Sorry, Immortality Is Mathematically Impossible

Here’s a conundrum: evolution is all about helping organisms produce more offspring. If a trait makes an animal more likely to die, that trait eventually disappears in favor of traits that help them live. But even if you never suffer from a single disease or injury, you’re still going to die of old age. So why hasn’t evolution put a stop to aging? According to researchers at the University of Arizona, it’s because it’s mathematically impossible.

Hurry Up And Wait

The current explanation for why evolution hasn’t removed aging from the equation is that aging only becomes a problem after you’re all done having children. When you can’t produce offspring, evolution is done with you. (Why you stop reproducing at all is another question entirely). But evolutionary biology researchers Paul Nelson and Joanna Masel at the University of Arizona say it’s more fundamental than that: aging is the price of admission into the multicellular organisms club.

The problem comes down to the two things that happen to aging cells: they either slow down or speed up. You can see cells slow down as you go gray, when your hair cells stop producing pigment; and as you get wrinkles, when your skin stops producing the collagen and elastin that keep it smooth and hydrated. That’s the kind of aging we’re all accustomed to.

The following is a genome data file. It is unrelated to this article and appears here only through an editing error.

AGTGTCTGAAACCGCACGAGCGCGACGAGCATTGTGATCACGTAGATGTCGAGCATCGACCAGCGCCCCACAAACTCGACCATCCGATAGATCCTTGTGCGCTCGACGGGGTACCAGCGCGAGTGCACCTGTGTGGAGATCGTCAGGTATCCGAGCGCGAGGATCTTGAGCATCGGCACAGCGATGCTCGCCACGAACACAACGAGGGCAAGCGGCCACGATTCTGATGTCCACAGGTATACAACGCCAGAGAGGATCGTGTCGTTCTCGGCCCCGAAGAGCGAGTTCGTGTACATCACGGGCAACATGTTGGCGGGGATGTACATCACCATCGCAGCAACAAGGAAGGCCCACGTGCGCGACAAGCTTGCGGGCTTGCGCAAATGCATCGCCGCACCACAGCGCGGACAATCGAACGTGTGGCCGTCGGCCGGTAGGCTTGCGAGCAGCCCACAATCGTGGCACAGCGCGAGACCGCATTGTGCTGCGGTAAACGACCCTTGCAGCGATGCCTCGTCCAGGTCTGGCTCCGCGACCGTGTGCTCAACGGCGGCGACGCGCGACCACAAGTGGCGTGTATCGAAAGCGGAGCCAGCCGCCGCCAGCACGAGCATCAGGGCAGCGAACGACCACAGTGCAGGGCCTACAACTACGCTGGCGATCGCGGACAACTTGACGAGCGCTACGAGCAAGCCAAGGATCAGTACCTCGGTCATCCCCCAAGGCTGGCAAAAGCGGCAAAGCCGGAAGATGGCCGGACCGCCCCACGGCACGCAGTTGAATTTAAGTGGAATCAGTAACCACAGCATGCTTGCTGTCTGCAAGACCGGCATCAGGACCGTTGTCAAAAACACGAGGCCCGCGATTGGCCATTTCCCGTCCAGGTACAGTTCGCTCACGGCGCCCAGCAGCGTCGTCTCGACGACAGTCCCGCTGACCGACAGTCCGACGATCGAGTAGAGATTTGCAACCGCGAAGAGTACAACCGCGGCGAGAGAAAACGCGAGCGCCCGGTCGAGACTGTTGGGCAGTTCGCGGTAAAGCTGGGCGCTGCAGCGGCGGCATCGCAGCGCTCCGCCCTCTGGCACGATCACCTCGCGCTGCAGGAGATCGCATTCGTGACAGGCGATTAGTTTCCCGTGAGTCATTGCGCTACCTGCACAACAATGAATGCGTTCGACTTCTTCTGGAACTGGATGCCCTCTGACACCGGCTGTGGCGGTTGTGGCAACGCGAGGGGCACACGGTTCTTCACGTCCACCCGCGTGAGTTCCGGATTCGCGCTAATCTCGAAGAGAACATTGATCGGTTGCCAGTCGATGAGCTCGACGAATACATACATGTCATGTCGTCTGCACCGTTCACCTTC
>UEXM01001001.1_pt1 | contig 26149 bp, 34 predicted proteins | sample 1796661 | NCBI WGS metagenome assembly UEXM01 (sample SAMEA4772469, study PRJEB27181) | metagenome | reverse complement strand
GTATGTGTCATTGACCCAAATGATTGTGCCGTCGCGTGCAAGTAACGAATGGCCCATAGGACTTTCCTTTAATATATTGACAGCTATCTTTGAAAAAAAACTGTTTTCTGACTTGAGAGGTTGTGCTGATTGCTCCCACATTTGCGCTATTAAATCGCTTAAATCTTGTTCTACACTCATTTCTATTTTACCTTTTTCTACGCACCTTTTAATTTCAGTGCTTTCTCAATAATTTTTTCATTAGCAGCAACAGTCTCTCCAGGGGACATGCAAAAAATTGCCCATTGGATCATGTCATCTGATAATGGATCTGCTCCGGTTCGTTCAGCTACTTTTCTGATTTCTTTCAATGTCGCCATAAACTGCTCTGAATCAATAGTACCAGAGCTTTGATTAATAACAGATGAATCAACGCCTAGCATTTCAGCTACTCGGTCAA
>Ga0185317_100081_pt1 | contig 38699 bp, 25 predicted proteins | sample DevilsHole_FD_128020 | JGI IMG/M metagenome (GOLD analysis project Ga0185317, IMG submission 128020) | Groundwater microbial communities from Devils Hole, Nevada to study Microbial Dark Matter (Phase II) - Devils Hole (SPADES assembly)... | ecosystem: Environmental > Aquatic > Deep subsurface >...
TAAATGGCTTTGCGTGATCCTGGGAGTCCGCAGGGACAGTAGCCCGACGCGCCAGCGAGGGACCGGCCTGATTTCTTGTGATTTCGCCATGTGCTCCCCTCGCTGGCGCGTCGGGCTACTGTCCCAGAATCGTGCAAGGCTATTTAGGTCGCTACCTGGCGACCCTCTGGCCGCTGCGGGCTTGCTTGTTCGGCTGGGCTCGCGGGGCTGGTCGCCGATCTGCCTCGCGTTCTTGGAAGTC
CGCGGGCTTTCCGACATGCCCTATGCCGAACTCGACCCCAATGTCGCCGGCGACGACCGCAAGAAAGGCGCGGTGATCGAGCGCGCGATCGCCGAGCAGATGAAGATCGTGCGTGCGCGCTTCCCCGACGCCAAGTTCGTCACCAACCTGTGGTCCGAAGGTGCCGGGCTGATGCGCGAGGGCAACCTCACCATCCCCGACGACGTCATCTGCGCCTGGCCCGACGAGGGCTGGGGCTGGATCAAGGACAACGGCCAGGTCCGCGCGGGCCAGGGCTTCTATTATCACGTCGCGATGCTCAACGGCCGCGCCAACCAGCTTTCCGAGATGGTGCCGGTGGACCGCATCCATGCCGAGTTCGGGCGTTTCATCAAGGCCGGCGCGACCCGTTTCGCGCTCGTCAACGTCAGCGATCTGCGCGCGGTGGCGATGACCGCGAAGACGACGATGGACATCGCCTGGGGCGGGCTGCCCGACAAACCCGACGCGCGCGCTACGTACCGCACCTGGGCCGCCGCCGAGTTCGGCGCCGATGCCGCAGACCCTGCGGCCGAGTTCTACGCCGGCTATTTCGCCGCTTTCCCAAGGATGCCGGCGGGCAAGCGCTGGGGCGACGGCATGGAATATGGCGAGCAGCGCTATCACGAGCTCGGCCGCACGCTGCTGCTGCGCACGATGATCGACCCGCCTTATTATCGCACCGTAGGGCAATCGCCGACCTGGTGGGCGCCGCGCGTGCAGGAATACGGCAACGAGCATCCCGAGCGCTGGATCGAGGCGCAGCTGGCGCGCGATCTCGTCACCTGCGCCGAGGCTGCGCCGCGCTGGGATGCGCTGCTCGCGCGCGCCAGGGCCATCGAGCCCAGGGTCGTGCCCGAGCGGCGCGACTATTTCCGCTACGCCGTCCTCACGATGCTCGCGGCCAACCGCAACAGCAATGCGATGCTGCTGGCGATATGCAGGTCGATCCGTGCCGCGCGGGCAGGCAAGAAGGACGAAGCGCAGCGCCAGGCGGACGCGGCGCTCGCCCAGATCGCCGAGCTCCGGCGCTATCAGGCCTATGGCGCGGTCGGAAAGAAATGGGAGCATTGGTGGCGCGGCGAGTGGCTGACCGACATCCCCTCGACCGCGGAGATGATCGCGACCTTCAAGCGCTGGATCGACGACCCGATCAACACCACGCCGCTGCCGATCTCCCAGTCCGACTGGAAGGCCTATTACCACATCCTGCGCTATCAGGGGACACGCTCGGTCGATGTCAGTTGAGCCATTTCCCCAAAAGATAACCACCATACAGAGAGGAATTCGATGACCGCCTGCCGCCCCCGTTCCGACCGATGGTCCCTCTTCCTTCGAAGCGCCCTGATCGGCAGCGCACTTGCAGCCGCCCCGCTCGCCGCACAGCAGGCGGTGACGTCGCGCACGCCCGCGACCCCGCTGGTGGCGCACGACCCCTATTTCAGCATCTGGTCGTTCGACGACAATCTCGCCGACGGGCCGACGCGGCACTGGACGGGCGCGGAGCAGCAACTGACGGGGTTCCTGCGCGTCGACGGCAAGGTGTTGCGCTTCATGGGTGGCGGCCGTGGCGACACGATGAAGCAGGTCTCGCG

When cells speed up their growth rate, that’s when people get worried. That can cause cancer cells to form. But despite how scary the C-word can be, cancer cells are just as much a part of aging as gray hair or wrinkles. It’s just when they cause symptoms that they become a problem. For example, half of men over the age of 60 have prostate cancer, but it usually doesn’t develop into anything harmful and most end up dying of some other cause.

Between A Clock And A Hard Place

Nelson and Masel modeled the evolution of the traits that make cells slow down and speed up, and what they found was pretty definitive. If you find a way to keep cells from slowing down — hooray, no more gray hair or wrinkles! — fast-growing cancer cells will take over and kill you. If you find a way to keep cells from speeding up — hooray, we found the cure for cancer! — sluggish, poorly functioning cells will accumulate and kill you.

“Aging is mathematically inevitable — like, seriously inevitable,” Masel said in a press release. “There’s logically, theoretically, mathematically no way out.” Being multicellular means your cells will compete with each other. Throw off that balance, and you make things worse. We can lengthen human life, but we can’t stop death, and that makes it even more important to embrace the time you’ve got.

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